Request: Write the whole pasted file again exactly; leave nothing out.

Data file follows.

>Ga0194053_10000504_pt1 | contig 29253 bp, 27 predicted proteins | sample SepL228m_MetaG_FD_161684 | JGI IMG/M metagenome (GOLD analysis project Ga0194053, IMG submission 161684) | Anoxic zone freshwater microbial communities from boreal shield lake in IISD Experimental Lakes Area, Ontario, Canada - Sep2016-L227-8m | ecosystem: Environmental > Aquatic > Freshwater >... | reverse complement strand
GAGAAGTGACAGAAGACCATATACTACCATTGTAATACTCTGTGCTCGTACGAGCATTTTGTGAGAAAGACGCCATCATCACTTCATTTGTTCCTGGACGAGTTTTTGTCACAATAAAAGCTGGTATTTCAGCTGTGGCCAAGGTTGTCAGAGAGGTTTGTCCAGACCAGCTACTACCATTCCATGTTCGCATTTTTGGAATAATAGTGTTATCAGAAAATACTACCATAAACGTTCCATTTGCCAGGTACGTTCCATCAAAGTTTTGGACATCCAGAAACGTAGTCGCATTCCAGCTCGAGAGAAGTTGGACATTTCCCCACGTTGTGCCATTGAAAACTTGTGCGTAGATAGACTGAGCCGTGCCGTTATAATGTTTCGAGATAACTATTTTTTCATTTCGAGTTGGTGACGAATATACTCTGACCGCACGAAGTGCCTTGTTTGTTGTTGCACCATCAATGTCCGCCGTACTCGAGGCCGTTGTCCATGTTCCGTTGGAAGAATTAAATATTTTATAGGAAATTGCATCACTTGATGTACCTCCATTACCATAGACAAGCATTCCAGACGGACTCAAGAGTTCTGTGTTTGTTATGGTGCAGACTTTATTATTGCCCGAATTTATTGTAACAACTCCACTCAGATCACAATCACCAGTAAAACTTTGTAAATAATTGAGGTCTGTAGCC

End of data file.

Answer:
>Ga0194053_10000504_pt1 | contig 29253 bp, 27 predicted proteins | sample SepL228m_MetaG_FD_161684 | JGI IMG/M metagenome (GOLD analysis project Ga0194053, IMG submission 161684) | Anoxic zone freshwater microbial communities from boreal shield lake in IISD Experimental Lakes Area, Ontario, Canada - Sep2016-L227-8m | ecosystem: Environmental > Aquatic > Freshwater >... | reverse complement strand
GAGAAGTGACAGAAGACCATATACTACCATTGTAATACTCTGTGCTCGTACGAGCATTTTGTGAGAAAGACGCCATCATCACTTCATTTGTTCCTGGACGAGTTTTTGTCACAATAAAAGCTGGTATTTCAGCTGTGGCCAAGGTTGTCAGAGAGGTTTGTCCAGACCAGCTACTACCATTCCATGTTCGCATTTTTGGAATAATAGTGTTATCAGAAAATACTACCATAAACGTTCCATTTGCCAGGTACGTTCCATCAAAGTTTTGGACATCCAGAAACGTAGTCGCATTCCAGCTCGAGAGAAGTTGGACATTTCCCCACGTTGTGCCATTGAAAACTTGTGCGTAGATAGACTGAGCCGTGCCGTTATAATGTTTCGAGATAACTATTTTTTCATTTCGAGTTGGTGACGAATATACTCTGACCGCACGAAGTGCCTTGTTTGTTGTTGCACCATCAATGTCCGCCGTACTCGAGGCCGTTGTCCATGTTCCGTTGGAAGAATTAAATATTTTATAGGAAATTGCATCACTTGATGTACCTCCATTACCATAGACAAGCATTCCAGACGGACTCAAGAGTTCTGTGTTTGTTATGGTGCAGACTTTATTATTGCCCGAATTTATTGTAACAACTCCACTCAGATCACAATCACCAGTAAAACTTTGTAAATAATTGAGGTCTGTAGCC